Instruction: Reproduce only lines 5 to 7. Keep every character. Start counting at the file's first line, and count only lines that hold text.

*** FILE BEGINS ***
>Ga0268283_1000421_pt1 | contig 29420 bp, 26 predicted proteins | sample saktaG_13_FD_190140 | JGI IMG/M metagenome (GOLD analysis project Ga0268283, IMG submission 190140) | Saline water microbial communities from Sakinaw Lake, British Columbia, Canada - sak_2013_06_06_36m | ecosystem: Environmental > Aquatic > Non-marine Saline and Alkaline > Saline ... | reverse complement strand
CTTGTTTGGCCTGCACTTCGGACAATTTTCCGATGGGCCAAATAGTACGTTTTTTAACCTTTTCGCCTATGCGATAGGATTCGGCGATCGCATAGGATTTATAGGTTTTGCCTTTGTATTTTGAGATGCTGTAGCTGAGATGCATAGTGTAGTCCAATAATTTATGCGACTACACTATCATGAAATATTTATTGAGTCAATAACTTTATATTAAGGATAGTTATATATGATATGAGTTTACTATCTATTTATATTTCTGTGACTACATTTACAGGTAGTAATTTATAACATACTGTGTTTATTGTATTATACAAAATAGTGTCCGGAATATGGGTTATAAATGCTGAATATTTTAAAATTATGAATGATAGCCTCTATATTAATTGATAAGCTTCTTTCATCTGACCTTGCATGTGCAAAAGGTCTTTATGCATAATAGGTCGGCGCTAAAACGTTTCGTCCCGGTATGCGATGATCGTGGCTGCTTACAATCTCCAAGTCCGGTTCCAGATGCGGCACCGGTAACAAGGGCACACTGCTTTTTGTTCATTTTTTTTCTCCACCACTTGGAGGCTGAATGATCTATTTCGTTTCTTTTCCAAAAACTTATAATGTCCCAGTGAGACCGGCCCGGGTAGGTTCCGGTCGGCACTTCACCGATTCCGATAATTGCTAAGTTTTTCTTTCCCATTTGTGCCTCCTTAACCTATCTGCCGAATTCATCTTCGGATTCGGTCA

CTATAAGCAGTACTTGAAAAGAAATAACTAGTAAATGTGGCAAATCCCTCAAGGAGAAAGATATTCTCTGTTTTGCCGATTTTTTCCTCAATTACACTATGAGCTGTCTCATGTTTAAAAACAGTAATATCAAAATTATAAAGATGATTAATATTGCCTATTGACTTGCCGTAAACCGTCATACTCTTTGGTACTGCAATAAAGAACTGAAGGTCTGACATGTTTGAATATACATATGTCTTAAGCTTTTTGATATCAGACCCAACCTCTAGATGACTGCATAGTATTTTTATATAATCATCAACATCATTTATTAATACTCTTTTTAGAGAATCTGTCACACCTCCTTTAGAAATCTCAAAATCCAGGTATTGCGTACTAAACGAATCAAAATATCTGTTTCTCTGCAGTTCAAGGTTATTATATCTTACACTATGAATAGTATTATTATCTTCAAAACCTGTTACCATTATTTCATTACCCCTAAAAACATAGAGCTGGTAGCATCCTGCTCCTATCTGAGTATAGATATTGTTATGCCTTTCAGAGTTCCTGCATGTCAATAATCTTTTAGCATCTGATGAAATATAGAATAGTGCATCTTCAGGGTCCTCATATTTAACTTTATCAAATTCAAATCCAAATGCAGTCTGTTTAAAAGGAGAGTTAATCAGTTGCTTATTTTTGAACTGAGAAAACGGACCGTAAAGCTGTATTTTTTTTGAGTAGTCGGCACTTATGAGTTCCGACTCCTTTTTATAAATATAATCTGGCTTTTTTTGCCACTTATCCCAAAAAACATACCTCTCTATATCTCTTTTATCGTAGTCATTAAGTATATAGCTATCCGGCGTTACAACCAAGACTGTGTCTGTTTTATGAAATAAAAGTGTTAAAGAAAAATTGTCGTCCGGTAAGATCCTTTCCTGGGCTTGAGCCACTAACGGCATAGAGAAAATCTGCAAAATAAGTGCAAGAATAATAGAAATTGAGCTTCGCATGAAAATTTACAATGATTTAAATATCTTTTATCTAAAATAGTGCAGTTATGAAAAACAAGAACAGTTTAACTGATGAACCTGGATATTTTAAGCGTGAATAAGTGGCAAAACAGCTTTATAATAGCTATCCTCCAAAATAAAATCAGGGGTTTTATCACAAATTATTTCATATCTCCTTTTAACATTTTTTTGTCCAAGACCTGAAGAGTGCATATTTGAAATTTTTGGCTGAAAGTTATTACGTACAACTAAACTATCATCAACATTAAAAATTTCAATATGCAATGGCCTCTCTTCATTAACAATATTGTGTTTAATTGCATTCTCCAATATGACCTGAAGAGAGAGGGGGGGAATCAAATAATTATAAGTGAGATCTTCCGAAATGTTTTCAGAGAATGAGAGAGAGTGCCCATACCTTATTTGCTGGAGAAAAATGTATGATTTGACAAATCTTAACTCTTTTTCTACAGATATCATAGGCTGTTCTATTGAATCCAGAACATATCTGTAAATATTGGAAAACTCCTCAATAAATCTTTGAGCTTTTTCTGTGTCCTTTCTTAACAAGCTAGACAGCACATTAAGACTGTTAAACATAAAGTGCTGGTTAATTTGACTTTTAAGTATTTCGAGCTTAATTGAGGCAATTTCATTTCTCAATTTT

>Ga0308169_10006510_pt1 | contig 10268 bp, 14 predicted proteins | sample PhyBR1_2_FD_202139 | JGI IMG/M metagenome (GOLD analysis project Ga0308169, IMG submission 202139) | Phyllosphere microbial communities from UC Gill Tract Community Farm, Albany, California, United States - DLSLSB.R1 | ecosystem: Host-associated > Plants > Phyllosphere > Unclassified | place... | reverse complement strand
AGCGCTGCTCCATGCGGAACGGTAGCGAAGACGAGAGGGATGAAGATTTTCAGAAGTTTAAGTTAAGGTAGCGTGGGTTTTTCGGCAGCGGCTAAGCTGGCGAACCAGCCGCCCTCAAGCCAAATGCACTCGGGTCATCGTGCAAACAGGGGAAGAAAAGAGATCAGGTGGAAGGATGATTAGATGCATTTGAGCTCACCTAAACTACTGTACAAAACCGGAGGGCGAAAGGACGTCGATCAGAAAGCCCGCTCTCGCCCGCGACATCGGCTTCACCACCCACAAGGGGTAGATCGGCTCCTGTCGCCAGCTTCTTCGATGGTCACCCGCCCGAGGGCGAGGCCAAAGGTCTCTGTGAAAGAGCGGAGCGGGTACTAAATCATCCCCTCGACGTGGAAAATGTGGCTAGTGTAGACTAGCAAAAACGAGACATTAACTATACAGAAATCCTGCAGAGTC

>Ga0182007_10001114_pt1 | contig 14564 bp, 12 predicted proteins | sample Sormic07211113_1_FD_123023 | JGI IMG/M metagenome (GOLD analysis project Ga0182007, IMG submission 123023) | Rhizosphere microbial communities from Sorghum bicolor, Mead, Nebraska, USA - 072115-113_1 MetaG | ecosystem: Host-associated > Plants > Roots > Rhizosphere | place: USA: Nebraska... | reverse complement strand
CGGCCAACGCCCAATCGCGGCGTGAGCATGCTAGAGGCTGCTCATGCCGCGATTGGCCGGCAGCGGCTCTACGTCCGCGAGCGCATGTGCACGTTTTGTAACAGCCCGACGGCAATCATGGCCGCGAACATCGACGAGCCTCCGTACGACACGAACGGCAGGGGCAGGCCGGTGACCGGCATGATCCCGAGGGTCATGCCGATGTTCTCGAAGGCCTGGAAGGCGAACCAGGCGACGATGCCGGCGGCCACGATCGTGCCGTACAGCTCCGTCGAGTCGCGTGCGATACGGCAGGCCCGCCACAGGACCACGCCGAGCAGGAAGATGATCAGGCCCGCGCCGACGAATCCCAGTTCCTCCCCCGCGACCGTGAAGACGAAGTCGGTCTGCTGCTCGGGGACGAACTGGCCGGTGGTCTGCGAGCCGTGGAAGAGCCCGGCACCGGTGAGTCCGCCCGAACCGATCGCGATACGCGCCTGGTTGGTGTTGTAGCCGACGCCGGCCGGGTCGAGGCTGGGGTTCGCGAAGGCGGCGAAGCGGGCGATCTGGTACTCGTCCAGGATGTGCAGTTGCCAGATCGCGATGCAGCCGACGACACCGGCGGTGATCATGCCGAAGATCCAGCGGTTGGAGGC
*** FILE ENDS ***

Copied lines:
AGCGCTGCTCCATGCGGAACGGTAGCGAAGACGAGAGGGATGAAGATTTTCAGAAGTTTAAGTTAAGGTAGCGTGGGTTTTTCGGCAGCGGCTAAGCTGGCGAACCAGCCGCCCTCAAGCCAAATGCACTCGGGTCATCGTGCAAACAGGGGAAGAAAAGAGATCAGGTGGAAGGATGATTAGATGCATTTGAGCTCACCTAAACTACTGTACAAAACCGGAGGGCGAAAGGACGTCGATCAGAAAGCCCGCTCTCGCCCGCGACATCGGCTTCACCACCCACAAGGGGTAGATCGGCTCCTGTCGCCAGCTTCTTCGATGGTCACCCGCCCGAGGGCGAGGCCAAAGGTCTCTGTGAAAGAGCGGAGCGGGTACTAAATCATCCCCTCGACGTGGAAAATGTGGCTAGTGTAGACTAGCAAAAACGAGACATTAACTATACAGAAATCCTGCAGAGTC

>Ga0182007_10001114_pt1 | contig 14564 bp, 12 predicted proteins | sample Sormic07211113_1_FD_123023 | JGI IMG/M metagenome (GOLD analysis project Ga0182007, IMG submission 123023) | Rhizosphere microbial communities from Sorghum bicolor, Mead, Nebraska, USA - 072115-113_1 MetaG | ecosystem: Host-associated > Plants > Roots > Rhizosphere | place: USA: Nebraska... | reverse complement strand
CGGCCAACGCCCAATCGCGGCGTGAGCATGCTAGAGGCTGCTCATGCCGCGATTGGCCGGCAGCGGCTCTACGTCCGCGAGCGCATGTGCACGTTTTGTAACAGCCCGACGGCAATCATGGCCGCGAACATCGACGAGCCTCCGTACGACACGAACGGCAGGGGCAGGCCGGTGACCGGCATGATCCCGAGGGTCATGCCGATGTTCTCGAAGGCCTGGAAGGCGAACCAGGCGACGATGCCGGCGGCCACGATCGTGCCGTACAGCTCCGTCGAGTCGCGTGCGATACGGCAGGCCCGCCACAGGACCACGCCGAGCAGGAAGATGATCAGGCCCGCGCCGACGAATCCCAGTTCCTCCCCCGCGACCGTGAAGACGAAGTCGGTCTGCTGCTCGGGGACGAACTGGCCGGTGGTCTGCGAGCCGTGGAAGAGCCCGGCACCGGTGAGTCCGCCCGAACCGATCGCGATACGCGCCTGGTTGGTGTTGTAGCCGACGCCGGCCGGGTCGAGGCTGGGGTTCGCGAAGGCGGCGAAGCGGGCGATCTGGTACTCGTCCAGGATGTGCAGTTGCCAGATCGCGATGCAGCCGACGACACCGGCGGTGATCATGCCGAAGATCCAGCGGTTGGAGGC